Mr. Lane’s inspiration for “Cannabis Planet” came from a more practical place: he noticed an increasing number of ads in local newspapers for medical cannabis. “It was the only market segment that I saw growing,” he said during dinner at a faded Chinese restaurant on Pico Boulevard.

    Mr. Lane has produced on-demand TV shows about snowboarding and surfing for several years. Tired of what he called “the demonization of the cannabis plant,” he wanted to highlight pot’s uses as “fuel, fiber, food and medicine,” as he and his co-hosts often say. He first bought air time on KDOC, an independent station in Orange County, Calif., but in late July station officials apparently grew antsy about the subject matter. He recalled one employee telling him, “We’re a little concerned that the topic is too controversial,” and he was instructed to pull the advertising he had bought for the show. KDOC declined to comment.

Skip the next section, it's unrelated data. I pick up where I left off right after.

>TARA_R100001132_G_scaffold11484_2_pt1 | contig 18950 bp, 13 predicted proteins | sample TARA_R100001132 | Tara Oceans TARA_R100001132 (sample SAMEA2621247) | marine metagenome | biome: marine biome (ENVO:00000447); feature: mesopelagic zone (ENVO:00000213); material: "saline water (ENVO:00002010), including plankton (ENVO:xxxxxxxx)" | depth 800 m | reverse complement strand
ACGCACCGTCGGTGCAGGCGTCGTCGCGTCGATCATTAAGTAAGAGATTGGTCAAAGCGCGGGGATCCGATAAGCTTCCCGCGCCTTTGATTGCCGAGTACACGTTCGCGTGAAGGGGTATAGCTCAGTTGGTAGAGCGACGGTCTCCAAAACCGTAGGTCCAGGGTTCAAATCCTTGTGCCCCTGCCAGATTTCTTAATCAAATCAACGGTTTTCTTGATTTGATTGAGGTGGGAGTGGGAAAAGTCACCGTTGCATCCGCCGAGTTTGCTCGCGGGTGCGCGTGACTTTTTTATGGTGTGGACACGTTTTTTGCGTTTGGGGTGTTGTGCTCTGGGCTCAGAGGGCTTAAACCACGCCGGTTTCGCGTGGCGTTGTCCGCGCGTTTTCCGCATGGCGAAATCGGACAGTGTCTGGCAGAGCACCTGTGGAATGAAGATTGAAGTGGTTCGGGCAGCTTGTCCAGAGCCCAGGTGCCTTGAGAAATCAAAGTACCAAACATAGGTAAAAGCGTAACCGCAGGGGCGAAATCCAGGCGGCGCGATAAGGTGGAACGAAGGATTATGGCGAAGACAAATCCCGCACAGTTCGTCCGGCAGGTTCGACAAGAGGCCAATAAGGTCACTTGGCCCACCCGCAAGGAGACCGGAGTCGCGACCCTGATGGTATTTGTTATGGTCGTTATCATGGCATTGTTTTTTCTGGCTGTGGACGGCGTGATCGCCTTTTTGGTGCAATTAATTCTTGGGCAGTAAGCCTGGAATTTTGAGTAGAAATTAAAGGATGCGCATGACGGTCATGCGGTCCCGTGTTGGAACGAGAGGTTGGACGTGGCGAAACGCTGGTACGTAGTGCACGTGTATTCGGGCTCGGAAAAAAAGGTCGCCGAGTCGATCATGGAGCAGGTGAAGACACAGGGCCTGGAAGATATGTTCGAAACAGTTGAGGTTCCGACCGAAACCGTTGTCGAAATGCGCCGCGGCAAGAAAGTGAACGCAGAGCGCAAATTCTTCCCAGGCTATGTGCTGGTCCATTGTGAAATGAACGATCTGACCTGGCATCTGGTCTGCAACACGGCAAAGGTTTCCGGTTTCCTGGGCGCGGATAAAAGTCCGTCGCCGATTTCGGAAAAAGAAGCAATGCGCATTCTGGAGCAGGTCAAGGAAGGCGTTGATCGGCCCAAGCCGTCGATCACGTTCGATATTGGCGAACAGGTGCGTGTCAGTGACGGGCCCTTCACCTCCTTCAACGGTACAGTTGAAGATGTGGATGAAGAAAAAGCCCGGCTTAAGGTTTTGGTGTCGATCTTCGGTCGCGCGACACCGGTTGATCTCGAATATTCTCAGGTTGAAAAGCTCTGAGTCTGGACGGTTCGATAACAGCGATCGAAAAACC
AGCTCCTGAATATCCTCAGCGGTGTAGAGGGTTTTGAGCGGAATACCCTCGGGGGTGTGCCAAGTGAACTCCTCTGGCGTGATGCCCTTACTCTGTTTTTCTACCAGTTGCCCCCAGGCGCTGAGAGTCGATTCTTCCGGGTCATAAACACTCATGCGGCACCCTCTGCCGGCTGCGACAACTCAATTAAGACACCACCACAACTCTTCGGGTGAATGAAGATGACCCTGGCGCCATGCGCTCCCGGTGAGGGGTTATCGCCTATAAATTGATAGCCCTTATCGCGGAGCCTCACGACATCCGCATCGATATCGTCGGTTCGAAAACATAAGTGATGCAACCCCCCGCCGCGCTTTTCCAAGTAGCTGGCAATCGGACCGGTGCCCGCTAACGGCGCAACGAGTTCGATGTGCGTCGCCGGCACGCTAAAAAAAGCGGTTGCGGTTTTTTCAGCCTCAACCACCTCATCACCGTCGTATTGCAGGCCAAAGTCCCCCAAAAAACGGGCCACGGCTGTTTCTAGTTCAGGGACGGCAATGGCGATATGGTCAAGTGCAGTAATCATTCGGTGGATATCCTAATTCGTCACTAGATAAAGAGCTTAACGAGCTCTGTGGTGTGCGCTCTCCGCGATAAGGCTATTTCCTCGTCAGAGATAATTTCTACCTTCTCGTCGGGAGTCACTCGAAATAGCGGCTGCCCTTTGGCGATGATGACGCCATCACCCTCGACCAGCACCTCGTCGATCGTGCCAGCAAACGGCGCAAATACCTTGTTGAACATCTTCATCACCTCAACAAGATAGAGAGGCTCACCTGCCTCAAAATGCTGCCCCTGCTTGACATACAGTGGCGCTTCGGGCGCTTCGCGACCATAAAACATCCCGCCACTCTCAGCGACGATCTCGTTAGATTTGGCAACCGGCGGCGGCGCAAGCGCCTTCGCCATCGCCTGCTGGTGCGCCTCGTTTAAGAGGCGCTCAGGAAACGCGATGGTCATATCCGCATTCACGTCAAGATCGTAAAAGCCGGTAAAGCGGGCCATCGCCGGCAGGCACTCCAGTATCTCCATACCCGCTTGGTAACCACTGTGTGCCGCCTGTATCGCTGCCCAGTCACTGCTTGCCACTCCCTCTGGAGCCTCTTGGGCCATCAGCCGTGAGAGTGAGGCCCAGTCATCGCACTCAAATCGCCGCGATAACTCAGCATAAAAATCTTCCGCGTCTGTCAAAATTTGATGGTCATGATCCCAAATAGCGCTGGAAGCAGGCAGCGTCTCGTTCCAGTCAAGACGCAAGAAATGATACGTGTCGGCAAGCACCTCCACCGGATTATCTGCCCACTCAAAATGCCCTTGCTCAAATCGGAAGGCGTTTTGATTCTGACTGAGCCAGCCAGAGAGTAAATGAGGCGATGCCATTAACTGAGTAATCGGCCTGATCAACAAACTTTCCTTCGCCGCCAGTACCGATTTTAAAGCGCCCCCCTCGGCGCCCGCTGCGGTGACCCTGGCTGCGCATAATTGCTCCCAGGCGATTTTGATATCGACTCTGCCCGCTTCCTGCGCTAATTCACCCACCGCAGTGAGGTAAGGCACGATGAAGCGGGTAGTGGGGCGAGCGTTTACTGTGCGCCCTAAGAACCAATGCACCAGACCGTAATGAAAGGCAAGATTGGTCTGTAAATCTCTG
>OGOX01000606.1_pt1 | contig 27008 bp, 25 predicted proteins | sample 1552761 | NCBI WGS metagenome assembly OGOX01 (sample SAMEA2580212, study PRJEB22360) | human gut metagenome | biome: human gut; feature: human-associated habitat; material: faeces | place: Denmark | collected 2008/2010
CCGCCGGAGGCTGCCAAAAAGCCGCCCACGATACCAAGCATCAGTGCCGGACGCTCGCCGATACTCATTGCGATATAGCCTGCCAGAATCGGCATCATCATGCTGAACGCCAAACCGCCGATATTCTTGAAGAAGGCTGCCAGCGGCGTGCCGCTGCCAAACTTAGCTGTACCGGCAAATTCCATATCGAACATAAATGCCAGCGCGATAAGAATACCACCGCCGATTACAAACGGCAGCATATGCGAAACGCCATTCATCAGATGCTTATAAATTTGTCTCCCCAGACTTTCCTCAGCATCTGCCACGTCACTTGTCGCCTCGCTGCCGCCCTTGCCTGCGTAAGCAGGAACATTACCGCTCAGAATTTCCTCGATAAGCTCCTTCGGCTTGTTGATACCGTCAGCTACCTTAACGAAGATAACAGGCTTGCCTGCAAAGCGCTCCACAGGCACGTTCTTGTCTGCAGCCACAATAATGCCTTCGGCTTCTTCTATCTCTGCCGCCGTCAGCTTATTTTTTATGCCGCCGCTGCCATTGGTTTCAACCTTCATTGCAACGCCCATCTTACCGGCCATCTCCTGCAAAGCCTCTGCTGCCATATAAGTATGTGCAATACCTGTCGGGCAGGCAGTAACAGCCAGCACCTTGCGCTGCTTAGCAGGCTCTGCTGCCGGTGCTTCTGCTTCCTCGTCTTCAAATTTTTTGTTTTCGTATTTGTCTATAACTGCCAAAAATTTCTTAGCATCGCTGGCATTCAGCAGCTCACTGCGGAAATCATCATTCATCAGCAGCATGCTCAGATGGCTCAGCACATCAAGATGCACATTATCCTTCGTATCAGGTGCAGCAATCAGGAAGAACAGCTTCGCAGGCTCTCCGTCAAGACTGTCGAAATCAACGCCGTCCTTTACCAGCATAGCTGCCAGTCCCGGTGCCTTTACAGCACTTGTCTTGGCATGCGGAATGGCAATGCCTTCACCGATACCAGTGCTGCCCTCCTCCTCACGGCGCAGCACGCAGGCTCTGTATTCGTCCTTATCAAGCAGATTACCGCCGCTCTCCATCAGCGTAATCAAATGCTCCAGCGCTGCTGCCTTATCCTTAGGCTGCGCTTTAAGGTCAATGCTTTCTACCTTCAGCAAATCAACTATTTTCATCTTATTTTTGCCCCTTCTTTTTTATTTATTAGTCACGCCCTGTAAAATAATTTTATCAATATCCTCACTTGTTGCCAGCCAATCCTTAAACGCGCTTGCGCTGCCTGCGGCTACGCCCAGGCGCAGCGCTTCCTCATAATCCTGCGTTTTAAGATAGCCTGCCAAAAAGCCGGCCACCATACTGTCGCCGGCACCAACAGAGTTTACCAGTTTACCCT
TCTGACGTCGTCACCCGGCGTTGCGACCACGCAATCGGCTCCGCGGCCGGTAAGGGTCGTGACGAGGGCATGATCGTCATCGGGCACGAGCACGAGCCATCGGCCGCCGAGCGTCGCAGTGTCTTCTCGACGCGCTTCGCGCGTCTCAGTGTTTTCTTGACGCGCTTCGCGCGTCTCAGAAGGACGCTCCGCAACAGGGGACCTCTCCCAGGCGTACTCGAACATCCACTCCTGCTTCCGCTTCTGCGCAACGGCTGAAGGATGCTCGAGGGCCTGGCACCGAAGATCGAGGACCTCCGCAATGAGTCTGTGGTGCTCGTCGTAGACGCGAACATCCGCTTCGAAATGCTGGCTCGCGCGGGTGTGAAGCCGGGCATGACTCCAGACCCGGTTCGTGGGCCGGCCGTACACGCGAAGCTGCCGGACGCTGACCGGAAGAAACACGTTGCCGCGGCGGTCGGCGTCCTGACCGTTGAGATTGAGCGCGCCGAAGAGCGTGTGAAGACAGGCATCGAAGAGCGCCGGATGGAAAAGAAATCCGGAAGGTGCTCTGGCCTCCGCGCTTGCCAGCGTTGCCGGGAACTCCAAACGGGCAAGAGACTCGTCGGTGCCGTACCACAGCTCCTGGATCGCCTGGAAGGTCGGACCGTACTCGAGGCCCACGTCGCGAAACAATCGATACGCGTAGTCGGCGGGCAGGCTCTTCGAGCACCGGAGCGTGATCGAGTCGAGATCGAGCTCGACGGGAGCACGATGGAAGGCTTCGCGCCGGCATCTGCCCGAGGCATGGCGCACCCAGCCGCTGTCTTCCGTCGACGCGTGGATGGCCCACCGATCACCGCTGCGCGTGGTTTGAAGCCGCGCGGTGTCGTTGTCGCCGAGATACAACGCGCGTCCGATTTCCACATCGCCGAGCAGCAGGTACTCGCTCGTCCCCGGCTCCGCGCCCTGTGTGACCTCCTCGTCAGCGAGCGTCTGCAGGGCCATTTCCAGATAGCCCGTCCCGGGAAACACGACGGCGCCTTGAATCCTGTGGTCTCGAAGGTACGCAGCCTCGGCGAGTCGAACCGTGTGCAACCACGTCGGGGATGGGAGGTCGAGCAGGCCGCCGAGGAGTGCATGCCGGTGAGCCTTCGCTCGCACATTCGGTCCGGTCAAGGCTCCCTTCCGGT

Mr. Lane promptly moved “Cannabis Planet” to KJLA, another independent station that reaches an estimated five million households in Southern California, which said it was happy to run the show, with a disclaimer about the content.

    A native Californian prone to statements like, "Did you know the War of 1812 was over hemp?," Mr. Lane said he had smoked pot since his sophomore year of college. He is now a medical marijuana user, he said, relying on the drug to curb attention deficit hyperactivity disorder.

    “Cannabis Planet” is beginning to turn a profit, Mr. Lane said, because of a growing list of advertisers, including companies that sell nutritional supplements for growers and recommend doctors. Now he wants to syndicate the series, he said, and is in talks with stations in San Diego and Denver.

    Mr. Lane’s show joins “Cannabis Common Sense,” a weekly cable program in Oregon that started in the late 1990s and is produced by a hemp advocacy group.